Completely objective reasons why Fargo is the absolute best.
Jeremy Cassar

29 Dec 2015 - 3:18 PM  UPDATED 21 Sep 2020 - 3:19 PM

A common misconception exists amongst English-speaking folk.  Thanks to mass media and those annoying books that claim to know what words mean, humans have fallen under the delusion that the word ‘best’ is subjective.

Well, it isn’t.

For those of you who haven’t run off to cry into the DVD case of Game of Thrones season whatever, here are the completely objective reasons why Fargo is the absolute best television program available on any channel, streaming service, or flight entertainment unit. Full stop. In pen. No liquid paper.

1. Epic episode openings

Each week we sink into the Fargo snow in a way that feels like a classic feature film. These grandiose, graceful overtures set the stage for what is to come over the next 50-odd minutes.


2. The crumbling Gerhart legacy reminds us to call our mums

It ain’t easy being a Gerhart. When first introduced to the ageing criminal enterprise they were already hopping on one leg, and the season continually kicks and niggles at the other. The knowing dread and pain in the way  Gerhart matriarch Floyd (Jean Smart) moves through the world is enough to make us promote Mum to the number one spot on our speed dials.

3. Jean Smart and Ted Danson playing against type

If you missed the late-eighties or nineties due to not yet being a foetus, you should know that both Jean Smart and Ted Danson were once sitcom stars. Smart was the naïve office manager at Designing Women’s interior design firm, and Danson was the womanising owner of the Cheers bar.

Since then, Smart has been cast for her sex appeal and femininity (Frasier, 24), and Danson as the likeable or detestable asshole (Becker, Damages). So it’s refreshing to see both veterans play against type. Danson gets the opportunity to be polite and affable, while Smart gets to try warts-and-all, and they both deliver surprising and nuanced performances.

4. Jesse Plemons

From Landry Clark in Friday Night Lights to Walter White’s replacement cooking partner in Breaking Bad, to method binge-eating for this role. All hail the official arrival of a new star.

5. The fact it cast these guys:

6. It nails (the rarely successful) split-screen storytelling

What is this, the year 2000? Darren Aronofsky all but killed the editing device with his MTV-inspired Requiem For A Dream, and since then only first-year film students (and Soderbergh) have bothered to give it a go. Fargo manages to give the split-screen new life, making each section of the frame work together visually, kinetically and with complete fluidity.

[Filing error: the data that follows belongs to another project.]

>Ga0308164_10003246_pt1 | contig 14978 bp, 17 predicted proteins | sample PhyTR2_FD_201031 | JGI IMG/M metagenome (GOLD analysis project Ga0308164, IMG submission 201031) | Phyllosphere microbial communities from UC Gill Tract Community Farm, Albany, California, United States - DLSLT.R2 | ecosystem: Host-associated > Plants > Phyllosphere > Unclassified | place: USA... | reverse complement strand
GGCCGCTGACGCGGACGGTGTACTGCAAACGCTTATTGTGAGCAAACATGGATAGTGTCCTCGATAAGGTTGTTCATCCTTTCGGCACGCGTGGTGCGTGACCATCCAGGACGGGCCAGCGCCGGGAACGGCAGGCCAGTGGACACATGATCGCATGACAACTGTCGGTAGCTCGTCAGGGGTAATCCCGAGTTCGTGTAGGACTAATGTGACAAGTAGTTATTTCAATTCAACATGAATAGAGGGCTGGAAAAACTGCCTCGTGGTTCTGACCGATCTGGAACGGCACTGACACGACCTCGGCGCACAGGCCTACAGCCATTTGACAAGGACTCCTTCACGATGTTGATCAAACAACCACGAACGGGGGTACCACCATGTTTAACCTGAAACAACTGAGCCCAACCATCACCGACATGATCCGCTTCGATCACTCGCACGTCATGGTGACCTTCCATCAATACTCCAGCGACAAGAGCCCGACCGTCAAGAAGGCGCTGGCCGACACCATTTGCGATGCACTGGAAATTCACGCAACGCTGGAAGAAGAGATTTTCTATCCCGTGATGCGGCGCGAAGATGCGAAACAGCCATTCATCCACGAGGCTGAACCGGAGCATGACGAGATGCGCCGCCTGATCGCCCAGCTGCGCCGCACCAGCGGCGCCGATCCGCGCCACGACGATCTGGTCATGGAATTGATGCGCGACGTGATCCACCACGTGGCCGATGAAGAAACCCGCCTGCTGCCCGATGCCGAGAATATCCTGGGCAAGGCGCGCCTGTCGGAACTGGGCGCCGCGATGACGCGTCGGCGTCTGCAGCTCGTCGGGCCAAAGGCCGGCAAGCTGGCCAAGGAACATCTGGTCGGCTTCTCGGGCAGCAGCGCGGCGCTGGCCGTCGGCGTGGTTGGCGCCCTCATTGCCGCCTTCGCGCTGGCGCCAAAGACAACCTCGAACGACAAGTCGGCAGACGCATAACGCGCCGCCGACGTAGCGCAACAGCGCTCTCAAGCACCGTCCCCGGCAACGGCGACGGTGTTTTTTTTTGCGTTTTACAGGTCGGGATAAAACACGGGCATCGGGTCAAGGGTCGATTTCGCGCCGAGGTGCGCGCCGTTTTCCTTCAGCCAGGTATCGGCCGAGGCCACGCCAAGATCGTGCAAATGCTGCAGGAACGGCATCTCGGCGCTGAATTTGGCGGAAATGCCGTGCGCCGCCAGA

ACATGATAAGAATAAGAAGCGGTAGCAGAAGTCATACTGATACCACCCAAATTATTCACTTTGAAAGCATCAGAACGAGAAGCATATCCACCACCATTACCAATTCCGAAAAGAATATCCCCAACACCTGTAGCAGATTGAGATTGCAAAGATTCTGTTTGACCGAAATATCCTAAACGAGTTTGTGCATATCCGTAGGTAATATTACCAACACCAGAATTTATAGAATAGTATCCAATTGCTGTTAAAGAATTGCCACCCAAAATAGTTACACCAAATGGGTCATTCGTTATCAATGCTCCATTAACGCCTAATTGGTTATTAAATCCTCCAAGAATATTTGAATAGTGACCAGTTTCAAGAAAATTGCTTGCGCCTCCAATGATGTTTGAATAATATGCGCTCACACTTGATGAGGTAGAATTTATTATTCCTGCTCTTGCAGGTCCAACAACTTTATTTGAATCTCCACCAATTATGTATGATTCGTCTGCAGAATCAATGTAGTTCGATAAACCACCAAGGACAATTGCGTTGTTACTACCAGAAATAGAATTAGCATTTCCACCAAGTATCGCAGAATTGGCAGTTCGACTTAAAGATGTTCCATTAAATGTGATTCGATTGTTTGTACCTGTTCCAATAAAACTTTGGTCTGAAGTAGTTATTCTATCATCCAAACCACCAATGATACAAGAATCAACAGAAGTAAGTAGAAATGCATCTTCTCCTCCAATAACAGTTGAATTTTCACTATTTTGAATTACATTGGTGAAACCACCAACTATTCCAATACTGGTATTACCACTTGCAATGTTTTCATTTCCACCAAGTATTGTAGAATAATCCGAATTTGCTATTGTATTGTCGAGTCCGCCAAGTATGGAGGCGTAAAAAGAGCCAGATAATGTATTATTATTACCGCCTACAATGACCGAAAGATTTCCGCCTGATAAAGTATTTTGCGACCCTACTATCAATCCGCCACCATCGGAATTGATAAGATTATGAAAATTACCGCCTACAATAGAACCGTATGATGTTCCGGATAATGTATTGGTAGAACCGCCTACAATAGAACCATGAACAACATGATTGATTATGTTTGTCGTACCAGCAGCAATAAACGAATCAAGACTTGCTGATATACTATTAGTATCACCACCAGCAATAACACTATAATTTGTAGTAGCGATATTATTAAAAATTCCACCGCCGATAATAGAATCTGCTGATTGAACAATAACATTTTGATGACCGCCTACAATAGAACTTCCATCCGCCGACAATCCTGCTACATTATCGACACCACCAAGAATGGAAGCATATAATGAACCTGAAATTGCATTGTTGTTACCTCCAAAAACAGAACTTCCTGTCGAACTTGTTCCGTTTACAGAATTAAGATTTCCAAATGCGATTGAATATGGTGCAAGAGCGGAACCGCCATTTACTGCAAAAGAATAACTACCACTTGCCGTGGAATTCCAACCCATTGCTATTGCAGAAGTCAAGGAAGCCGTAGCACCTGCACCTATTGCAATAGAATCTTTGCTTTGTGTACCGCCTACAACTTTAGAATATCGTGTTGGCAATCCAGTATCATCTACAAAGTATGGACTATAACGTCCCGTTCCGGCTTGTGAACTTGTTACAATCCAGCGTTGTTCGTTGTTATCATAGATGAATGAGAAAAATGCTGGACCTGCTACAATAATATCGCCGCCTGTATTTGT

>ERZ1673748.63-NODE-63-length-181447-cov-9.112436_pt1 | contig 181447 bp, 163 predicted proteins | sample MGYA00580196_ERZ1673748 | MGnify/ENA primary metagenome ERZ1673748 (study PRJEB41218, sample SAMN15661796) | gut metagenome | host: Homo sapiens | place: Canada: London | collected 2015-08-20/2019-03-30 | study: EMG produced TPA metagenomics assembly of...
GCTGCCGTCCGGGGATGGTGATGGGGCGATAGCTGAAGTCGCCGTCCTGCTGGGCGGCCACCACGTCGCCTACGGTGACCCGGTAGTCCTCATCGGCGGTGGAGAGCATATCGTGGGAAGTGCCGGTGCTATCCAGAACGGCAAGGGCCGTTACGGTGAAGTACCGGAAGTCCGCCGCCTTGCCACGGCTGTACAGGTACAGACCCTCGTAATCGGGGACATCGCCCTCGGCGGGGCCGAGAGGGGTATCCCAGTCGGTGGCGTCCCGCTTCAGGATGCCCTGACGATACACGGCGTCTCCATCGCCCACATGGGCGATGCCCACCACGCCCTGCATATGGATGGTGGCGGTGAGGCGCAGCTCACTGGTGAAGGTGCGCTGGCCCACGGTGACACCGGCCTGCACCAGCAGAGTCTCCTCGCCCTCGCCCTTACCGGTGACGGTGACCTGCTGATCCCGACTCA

7. It can be moose-shit absurd yet remain thoroughly engrossing

Season two has taken the infamous season one ‘fish scene’ and doubled-down. More absurdity, more disruption of reality and more for obsessive Fargo fans to pick-apart by the pixel.

8. It’s completely different to season two yet feels like the same show

Season one was small-time in comparison to this year’s operatic villain-fest. A bit of Tarantino, a bit of Breaking Bad, and a whole lot of rising tension. Anyone could bite the bullet at any time and we thrived on theorising who, when, why, and how.

9. This existential teenager…


10. We’re just partial to the dialogue, on account of them being pretty words in the ear, is all. You Betcha.


11.  Somehow we don’t completely hate this mass-murderer…


12.  Bear

Bear is the type of villain you half expect to turn good at any time. Like a real grizzly, he looks as if he’d enjoy giving a cuddle and a clobbering in equal measure.

Oh, and he’s played by Aussie Angus Samson. National pride, and all that.

13. Mike Milligan making velvet look like sandpaper

The man from Kansas City is too smooth for Tarantino.

14.  The creative team possesses big, brass, creative snowballs

If the writers want to suddenly frame an entire episode with narration from a fictional textbook on a fictionalised version of the battle of Sioux Falls, then they’ll dang-right suddenly frame an entire episode with narration from a fictional textbook on a fictionalised version of the battle of Sioux Falls, and no heated blogger or historical purist is going to alter that fact.

15.  It achieved the seemingly impossible and successfully adapted the Coen Brothers

Prior to Fargo, the idea of adapting a Coen Brothers film for television was laughable. Now, all accusations of hubris are more than quashed, and the television landscape can look forward to future reworkings of The Royal Tenenbaums and Mulholland Drive.

An all-new season 4 Fargo story will premiere with two weeks of double episodes, beginning 8.30pm Thursday 8 October on SBS. Episodes will continue weekly at 9.30pm from Thursday 22 October. New episodes will be available at SBS On Demand each week on the same day as broadcast. Relive the first three standalone seasons of Fargo now at SBS On Demand.

Watch the season 4 trailer here:


Missed season 2? Start with the first episode: